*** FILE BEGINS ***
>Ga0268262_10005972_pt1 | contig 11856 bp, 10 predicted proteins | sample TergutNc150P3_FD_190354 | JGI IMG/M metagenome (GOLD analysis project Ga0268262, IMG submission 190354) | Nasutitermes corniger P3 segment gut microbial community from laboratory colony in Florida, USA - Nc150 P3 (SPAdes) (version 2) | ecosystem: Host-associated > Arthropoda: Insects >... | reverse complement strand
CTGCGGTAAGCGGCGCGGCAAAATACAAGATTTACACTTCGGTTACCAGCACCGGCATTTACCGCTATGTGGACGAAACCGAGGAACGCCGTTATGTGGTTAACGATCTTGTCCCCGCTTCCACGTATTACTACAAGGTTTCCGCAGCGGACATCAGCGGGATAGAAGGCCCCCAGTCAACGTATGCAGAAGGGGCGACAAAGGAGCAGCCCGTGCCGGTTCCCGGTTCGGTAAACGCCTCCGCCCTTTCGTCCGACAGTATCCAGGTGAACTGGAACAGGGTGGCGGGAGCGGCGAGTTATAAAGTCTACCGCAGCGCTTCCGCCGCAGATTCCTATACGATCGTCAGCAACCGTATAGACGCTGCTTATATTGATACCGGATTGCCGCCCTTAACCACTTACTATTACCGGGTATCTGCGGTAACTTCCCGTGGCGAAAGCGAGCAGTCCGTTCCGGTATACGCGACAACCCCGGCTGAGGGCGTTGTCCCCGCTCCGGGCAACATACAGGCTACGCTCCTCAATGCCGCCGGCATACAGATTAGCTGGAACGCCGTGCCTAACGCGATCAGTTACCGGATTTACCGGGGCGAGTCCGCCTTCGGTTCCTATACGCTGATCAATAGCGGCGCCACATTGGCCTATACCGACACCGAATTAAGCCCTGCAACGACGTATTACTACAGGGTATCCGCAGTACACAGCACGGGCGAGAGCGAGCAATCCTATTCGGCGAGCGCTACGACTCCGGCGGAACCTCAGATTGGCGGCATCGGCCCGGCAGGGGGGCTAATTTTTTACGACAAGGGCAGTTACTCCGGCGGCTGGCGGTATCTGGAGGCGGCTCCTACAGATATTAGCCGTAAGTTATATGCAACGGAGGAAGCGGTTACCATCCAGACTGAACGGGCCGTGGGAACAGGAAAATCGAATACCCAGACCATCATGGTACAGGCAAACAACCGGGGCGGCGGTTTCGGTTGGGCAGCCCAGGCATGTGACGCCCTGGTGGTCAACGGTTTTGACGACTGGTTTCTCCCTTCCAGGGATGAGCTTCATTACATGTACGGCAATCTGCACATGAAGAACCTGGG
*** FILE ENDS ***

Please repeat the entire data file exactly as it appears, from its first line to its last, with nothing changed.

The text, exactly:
>Ga0268262_10005972_pt1 | contig 11856 bp, 10 predicted proteins | sample TergutNc150P3_FD_190354 | JGI IMG/M metagenome (GOLD analysis project Ga0268262, IMG submission 190354) | Nasutitermes corniger P3 segment gut microbial community from laboratory colony in Florida, USA - Nc150 P3 (SPAdes) (version 2) | ecosystem: Host-associated > Arthropoda: Insects >... | reverse complement strand
CTGCGGTAAGCGGCGCGGCAAAATACAAGATTTACACTTCGGTTACCAGCACCGGCATTTACCGCTATGTGGACGAAACCGAGGAACGCCGTTATGTGGTTAACGATCTTGTCCCCGCTTCCACGTATTACTACAAGGTTTCCGCAGCGGACATCAGCGGGATAGAAGGCCCCCAGTCAACGTATGCAGAAGGGGCGACAAAGGAGCAGCCCGTGCCGGTTCCCGGTTCGGTAAACGCCTCCGCCCTTTCGTCCGACAGTATCCAGGTGAACTGGAACAGGGTGGCGGGAGCGGCGAGTTATAAAGTCTACCGCAGCGCTTCCGCCGCAGATTCCTATACGATCGTCAGCAACCGTATAGACGCTGCTTATATTGATACCGGATTGCCGCCCTTAACCACTTACTATTACCGGGTATCTGCGGTAACTTCCCGTGGCGAAAGCGAGCAGTCCGTTCCGGTATACGCGACAACCCCGGCTGAGGGCGTTGTCCCCGCTCCGGGCAACATACAGGCTACGCTCCTCAATGCCGCCGGCATACAGATTAGCTGGAACGCCGTGCCTAACGCGATCAGTTACCGGATTTACCGGGGCGAGTCCGCCTTCGGTTCCTATACGCTGATCAATAGCGGCGCCACATTGGCCTATACCGACACCGAATTAAGCCCTGCAACGACGTATTACTACAGGGTATCCGCAGTACACAGCACGGGCGAGAGCGAGCAATCCTATTCGGCGAGCGCTACGACTCCGGCGGAACCTCAGATTGGCGGCATCGGCCCGGCAGGGGGGCTAATTTTTTACGACAAGGGCAGTTACTCCGGCGGCTGGCGGTATCTGGAGGCGGCTCCTACAGATATTAGCCGTAAGTTATATGCAACGGAGGAAGCGGTTACCATCCAGACTGAACGGGCCGTGGGAACAGGAAAATCGAATACCCAGACCATCATGGTACAGGCAAACAACCGGGGCGGCGGTTTCGGTTGGGCAGCCCAGGCATGTGACGCCCTGGTGGTCAACGGTTTTGACGACTGGTTTCTCCCTTCCAGGGATGAGCTTCATTACATGTACGGCAATCTGCACATGAAGAACCTGGG